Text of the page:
So, although you are correct that scaling algorithms must be used (i.e. native scan size to mastering/film-out size), I would guess that contribution of scaling algorithm is much smaller than the contribution of these additional degradations in the scan—>film-out—>print process.

Hope that helps.


Hi, --,

[In response to a questioner who said he/she "can't tell anything" from the compromised downloadable version of the Resolution Demo and was asking me to post a 4k uncompressed version]

Thanks for your interest. I think you and I both know that “can’t tell anything” is quite a hyperbole and a better description would be “it’s slightly compromised and it’s not the best way to view it rigorously” (and that’s why I have the disclaimer that says this online distribution version has been compromised from the hero format to be able to distribute to more people). After all, BluRay sized H264 (which is what the online version is) is still higher quality than most people will ever view most movies and is perhaps the highest quality that is easily mass distributed — certainly much better than the highest qualities from Netflix, iTunes, etc.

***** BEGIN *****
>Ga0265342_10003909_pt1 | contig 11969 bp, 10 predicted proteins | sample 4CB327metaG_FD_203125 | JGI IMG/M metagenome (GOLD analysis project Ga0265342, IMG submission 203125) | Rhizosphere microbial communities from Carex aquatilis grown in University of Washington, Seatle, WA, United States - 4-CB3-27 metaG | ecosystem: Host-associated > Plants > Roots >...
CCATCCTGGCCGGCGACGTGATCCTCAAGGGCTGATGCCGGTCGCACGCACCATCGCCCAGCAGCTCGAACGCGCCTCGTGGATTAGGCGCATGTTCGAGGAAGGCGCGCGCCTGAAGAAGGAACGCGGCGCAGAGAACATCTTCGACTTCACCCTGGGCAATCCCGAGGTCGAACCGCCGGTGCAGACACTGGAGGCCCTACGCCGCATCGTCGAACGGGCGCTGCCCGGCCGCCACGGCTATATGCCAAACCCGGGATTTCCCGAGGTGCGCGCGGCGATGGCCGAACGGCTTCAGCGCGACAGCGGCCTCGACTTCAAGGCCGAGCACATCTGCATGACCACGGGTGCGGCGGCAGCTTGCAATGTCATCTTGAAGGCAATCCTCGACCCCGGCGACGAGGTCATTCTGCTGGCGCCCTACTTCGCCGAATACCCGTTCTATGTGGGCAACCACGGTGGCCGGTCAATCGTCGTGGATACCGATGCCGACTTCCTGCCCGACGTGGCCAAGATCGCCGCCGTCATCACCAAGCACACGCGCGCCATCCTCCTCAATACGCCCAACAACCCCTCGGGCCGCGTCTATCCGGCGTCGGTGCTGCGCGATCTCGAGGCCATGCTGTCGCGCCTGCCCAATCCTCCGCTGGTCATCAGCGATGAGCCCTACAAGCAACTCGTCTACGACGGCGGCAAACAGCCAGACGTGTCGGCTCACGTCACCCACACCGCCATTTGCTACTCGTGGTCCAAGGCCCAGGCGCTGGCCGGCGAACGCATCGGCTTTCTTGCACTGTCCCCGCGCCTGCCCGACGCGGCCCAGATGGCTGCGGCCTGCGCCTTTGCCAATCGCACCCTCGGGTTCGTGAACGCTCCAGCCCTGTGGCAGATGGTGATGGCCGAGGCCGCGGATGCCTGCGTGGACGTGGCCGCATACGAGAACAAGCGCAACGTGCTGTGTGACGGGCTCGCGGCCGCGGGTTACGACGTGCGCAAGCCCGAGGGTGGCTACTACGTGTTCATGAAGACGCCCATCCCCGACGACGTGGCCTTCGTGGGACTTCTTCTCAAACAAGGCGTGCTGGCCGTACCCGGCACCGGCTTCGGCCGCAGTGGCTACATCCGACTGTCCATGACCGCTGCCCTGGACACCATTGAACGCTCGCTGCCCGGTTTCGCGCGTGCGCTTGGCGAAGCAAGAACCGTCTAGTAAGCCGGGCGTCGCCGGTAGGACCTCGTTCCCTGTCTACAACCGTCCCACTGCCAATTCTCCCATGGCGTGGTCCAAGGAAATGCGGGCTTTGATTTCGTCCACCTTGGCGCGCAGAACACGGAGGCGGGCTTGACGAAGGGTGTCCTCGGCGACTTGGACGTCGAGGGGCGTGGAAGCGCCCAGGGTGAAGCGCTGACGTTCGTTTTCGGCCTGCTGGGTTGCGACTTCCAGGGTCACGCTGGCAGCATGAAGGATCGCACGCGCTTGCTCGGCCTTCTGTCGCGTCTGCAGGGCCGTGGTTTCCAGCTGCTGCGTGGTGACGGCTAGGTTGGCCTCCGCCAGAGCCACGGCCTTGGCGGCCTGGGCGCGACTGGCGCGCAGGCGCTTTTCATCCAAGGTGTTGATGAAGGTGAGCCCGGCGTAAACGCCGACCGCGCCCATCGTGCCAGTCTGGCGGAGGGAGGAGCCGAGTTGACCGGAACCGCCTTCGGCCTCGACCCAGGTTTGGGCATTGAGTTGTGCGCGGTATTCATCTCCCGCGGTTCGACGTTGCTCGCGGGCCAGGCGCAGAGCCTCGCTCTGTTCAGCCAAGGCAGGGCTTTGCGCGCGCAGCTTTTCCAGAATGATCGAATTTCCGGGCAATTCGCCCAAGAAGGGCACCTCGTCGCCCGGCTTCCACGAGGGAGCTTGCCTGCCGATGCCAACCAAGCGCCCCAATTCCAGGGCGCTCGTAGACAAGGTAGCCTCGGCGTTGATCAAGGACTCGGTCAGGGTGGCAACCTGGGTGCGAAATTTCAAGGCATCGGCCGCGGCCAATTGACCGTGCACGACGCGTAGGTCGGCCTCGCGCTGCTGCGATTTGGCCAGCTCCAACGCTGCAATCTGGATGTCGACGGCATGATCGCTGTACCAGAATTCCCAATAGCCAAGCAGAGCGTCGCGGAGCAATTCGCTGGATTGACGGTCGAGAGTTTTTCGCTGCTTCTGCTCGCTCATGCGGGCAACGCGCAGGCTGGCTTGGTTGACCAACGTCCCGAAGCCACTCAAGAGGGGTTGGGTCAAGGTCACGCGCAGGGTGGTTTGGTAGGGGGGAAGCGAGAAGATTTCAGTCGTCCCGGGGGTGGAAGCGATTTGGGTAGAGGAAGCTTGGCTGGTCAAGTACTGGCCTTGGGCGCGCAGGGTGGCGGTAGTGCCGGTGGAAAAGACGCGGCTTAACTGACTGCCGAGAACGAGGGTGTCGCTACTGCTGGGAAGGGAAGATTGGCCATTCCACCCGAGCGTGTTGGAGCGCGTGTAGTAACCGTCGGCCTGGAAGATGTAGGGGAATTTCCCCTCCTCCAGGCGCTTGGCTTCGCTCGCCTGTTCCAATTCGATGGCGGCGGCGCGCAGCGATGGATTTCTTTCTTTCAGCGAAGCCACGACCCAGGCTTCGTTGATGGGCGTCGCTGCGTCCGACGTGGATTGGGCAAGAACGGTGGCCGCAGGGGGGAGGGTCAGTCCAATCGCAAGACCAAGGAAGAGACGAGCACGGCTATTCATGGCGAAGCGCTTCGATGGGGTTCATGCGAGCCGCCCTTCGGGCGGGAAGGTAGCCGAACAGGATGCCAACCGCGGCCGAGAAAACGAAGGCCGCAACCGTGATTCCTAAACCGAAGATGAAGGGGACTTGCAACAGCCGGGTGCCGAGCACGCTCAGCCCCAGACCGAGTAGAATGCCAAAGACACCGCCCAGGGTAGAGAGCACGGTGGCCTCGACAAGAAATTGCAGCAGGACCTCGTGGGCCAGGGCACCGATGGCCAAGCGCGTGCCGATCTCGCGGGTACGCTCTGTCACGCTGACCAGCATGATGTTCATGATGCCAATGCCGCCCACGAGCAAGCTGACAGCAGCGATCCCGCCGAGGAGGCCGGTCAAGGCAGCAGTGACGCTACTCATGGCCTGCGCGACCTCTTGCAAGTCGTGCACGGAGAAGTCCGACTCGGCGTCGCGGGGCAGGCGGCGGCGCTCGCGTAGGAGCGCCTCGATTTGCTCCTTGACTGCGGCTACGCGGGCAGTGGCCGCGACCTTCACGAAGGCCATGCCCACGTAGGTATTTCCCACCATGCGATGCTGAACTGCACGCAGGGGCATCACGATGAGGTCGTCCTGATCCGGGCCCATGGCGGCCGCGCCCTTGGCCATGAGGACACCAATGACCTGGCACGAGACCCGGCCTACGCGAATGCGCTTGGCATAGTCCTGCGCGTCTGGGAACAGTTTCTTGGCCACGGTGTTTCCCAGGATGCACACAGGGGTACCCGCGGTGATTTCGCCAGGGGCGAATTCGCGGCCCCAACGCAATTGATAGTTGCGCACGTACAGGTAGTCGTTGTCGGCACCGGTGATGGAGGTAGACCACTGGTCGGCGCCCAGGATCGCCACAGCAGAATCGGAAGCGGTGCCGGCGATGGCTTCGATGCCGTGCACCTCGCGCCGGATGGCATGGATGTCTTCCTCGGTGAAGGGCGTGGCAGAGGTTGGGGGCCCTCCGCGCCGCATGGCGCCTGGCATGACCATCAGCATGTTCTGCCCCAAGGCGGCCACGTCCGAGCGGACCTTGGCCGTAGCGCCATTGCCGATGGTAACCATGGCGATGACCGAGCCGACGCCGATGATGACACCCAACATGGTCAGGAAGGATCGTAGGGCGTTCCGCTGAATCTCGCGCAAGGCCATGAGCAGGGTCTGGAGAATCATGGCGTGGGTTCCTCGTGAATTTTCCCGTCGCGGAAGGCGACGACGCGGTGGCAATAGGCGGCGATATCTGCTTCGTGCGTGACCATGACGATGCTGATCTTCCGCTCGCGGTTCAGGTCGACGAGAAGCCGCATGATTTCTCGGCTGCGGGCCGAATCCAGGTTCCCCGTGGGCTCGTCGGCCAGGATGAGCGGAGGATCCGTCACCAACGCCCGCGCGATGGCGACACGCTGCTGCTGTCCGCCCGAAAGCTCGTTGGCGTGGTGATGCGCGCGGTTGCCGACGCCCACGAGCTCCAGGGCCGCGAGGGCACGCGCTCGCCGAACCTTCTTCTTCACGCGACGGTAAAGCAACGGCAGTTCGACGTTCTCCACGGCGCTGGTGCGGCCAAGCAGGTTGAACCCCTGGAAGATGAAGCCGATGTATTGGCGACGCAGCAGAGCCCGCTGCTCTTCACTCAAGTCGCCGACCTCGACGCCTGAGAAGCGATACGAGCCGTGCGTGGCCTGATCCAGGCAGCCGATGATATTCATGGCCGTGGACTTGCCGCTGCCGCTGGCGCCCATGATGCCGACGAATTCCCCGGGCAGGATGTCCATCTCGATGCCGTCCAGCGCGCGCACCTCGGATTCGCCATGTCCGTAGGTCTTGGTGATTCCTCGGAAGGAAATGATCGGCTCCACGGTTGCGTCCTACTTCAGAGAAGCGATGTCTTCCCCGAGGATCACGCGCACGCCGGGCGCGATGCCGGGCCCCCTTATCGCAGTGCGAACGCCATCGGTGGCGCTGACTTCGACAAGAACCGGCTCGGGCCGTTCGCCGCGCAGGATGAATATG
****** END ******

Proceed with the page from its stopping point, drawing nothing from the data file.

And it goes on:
I am considering scheduling more theatrical DCP screenings in LA and perhaps other cities but do not yet have any firm plans — maybe you can come to one if they happen, so you can see the full-quality version. I do not currently plan on distributing 4k DCP’s or 4k uncompressed files of Part 1 to the public.

There would be no reason to distribute 4k files of Part 2, because Part 2 is mastered in HD size, not 4k. In fact Part 2 is only properly viewed at HD 1-to-1 size (otherwise when I say in part 2 “we’re 1-to-1 pixels here,” then it’s not actually 1-to-1, as it’s been scaled to 4k). So, yes the online version of Part 2 is also slightly compromised by compression, but not by re-sizing (whereas the online version of Part 1 is compromised by both compression and re-sizing).

Having seen both the full-quality and the online versions myself many times (including screenings of the full-sized DCP for some very established filmmakers and studio execs), the only place in the whole thing where there is more than a tiny difference (in my opinion) in perceptual experience between the full-quality version in the cinema and the online version at home is in the section that’s about compression. Because, the compressed image in that section is now twice-compressed, so the compression artifacts that I’m showing there are compounded in the online version [but this doesn't really matter anyway, because there are many different kinds/amounts of compression and I sort of picked that amount at random anyway].